Jihan Wu: ‘I Have Huge Confidence in the Future of Bitcoin Cash’
CEO and co-founder of Bitmain Jihan Wu today expressed confidence in the future of Bitcoin Cash (BCH) and proof-of-work (PoW) mining. Speaking at the Nikkei/CNBC “Future of Money” event in Tokyo in his first major appearance in Japan, Wu also addressed questions over the recent BCH hard fork, the growing importance of the mining industry, and PoW’s massive energy demands.
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Miners to Rebuild Connections, Play a Greater Role
Wu said there has been “a lack of connection between miners and the other parts of the (cryptocurrency) ecosystem” as the industry had become more and more industrialized and professional over the years. Over the next 10 years, he said, we would see miners try to rebuild that connection, becoming coders and opinion-leaders, and becoming more active in protocol development.
He took a swipe at nChain chief scientist Dr. Craig Wright over the recent BCH fork split between rival development teams Bitcoin ABC and Bitcoin SV (“Satoshi’s Vision”). Both sides are still engaged in an ongoing “hash war” to maintain the longer Bitcoin Cash blockchain, with the victor gaining support to use the BCH ticker symbol and logo. The battle also rages on exchange markets, with Binance trading BCHABC for $266 USD and BCHSV for $129 at press time.
Repeating comments he has previously made on social media and in discussions, Wu told the audience:
“Craig Wright, the self-claimed Satoshi — fake Satoshi in my humble opinion — has attempted a 51 percent attack on BCH.”
“He’s quite a different kind of personality … Wright should take full responsibility for the chaos.” He added that no-one should try to “take the community by force,” and that developers needed to find smarter ways to defend it against such actions in the future.
“Bitcoin SV only has two developers, who write very buggy code,” he said, adding that he has “huge confidence in the future of BCH” despite the recent turmoil.
Wu Says PoW Mining Energy Consumption ‘Serves a Purpose’
Responding to moderator Mai Fujimoto’s query over whether he saw PoW’s huge energy demands (equivalent, she said, to over 300,000 households’ worth of electricity), Wu said it was all necessary.
“The (current) banking industry uses lots of computers and consumes a lot of energy,” he said. Human society has to work with money … there needs to be a market. So it all serves a purpose.”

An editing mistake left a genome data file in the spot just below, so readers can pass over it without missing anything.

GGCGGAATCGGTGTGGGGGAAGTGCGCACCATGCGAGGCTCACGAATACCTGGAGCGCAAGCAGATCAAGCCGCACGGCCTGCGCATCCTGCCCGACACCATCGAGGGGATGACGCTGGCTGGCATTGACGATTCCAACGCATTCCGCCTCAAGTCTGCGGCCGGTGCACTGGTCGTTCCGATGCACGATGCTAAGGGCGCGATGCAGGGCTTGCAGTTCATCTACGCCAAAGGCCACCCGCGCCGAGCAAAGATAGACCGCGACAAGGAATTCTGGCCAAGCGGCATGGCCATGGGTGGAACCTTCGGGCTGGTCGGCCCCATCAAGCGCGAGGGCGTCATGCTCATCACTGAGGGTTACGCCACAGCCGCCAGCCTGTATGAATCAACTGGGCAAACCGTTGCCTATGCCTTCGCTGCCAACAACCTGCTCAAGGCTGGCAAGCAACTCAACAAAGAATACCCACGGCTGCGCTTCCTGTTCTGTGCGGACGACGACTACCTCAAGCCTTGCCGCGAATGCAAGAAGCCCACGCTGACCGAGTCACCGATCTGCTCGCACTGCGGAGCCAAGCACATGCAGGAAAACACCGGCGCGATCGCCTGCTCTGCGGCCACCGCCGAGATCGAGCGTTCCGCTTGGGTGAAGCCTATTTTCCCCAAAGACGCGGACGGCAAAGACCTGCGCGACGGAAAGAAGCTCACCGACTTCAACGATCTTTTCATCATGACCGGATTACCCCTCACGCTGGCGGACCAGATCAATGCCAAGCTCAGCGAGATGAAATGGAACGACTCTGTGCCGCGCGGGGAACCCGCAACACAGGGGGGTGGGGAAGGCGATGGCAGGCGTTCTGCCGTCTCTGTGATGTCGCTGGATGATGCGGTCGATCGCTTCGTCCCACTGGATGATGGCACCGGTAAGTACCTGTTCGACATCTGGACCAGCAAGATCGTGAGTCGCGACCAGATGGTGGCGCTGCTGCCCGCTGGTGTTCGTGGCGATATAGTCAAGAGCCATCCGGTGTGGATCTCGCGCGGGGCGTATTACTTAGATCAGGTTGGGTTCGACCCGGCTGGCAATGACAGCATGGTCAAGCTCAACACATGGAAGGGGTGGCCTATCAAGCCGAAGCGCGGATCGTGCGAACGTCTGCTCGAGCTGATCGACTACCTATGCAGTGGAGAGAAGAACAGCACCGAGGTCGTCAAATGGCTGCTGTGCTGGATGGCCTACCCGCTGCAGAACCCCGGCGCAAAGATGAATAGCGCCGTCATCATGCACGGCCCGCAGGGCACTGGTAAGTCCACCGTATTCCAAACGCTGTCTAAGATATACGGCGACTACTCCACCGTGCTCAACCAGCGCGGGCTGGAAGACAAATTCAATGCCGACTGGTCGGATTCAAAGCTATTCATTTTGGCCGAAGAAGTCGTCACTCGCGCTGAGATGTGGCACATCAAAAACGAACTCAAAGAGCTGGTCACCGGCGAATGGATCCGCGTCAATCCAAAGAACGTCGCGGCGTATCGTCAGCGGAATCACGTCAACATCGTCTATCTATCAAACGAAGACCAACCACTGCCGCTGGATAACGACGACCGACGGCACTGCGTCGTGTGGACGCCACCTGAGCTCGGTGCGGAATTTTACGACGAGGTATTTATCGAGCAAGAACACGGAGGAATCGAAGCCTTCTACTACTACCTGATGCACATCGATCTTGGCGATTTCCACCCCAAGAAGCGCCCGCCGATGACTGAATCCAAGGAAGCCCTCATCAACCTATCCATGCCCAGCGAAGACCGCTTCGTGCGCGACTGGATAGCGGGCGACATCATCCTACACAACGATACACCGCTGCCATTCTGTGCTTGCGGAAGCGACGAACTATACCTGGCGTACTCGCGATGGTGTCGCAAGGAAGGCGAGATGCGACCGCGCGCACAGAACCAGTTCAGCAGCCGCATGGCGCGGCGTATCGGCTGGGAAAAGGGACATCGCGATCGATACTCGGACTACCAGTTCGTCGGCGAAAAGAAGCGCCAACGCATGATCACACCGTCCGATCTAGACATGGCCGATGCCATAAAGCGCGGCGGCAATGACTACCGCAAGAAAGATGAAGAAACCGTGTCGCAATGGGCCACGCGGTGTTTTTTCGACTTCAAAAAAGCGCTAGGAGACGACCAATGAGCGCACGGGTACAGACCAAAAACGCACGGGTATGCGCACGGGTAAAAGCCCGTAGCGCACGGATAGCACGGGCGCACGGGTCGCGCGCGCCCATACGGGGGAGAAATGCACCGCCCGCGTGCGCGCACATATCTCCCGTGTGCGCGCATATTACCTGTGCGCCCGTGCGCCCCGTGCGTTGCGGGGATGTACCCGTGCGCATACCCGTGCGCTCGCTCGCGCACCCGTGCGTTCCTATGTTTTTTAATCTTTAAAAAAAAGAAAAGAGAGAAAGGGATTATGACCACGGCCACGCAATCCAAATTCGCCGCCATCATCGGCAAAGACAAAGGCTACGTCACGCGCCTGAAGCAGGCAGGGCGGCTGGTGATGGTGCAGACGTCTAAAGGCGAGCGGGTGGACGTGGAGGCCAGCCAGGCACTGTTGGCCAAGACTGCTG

That said, we should still try to optimize energy use through methods like energy-saving algorithms and more efficient machines, he continued.
Some have claimed the future for cryptocurrencies lies with proof-of-stake mining networks, which allocate new coins based on the size of miners’ existing coin holdings (or stakes) rather than the amount of computing power they can deploy to run PoW algorithms.
PoW has proven itself over the years as a way to secure cryptocurrency networks and solve differences over governance, Wu said. PoS, on the other hand, came with several “unsolved problems and risk factors still waiting for smart people to solve”.
He highlighted two key risks: one was that PoS miners could mine multiple blockchains at the same time without having to choose sides — which Wu likened to the dilemma of a dual citizen whose two nations were at war. The other was the “long-range attack”, where a large stakeholder may sell their coins to a bad actor at some point in the future, giving them instant power over the network.
PoS still has a role to play, he continued, saying it could be appropriate for high-throughput and low-latency networks. It could serve something like a second layer with other functions, meaning both PoW and PoS could co-exist in the same ecosystem.
Bitmain’s Role in Cryptocurrency’s Future
As the co-founder of the world’s largest manufacturer of Bitcoin and other cryptocurrency mining equipment, Wu has been forced into the spotlight in recent years. Both he and Bitmain have taken stances on the legitimacy and cost of Bitcoin itself, plus the very public debates first over last year’s split between BTC and BCH, and the most recent spat over which development teams are best-prepared to guide BCH.
His company’s and his own role will likely increase in importance in the coming years if optimistic predictions for bitcoin and other cryptocurrencies are correct.
Do you agree with Jihan Wu’s opinions on bitcoin and mining’s role in the cryptocurrency ecosystem? Let’s hear your thoughts in the comments.
Images via Bitsonline, Jon Southurst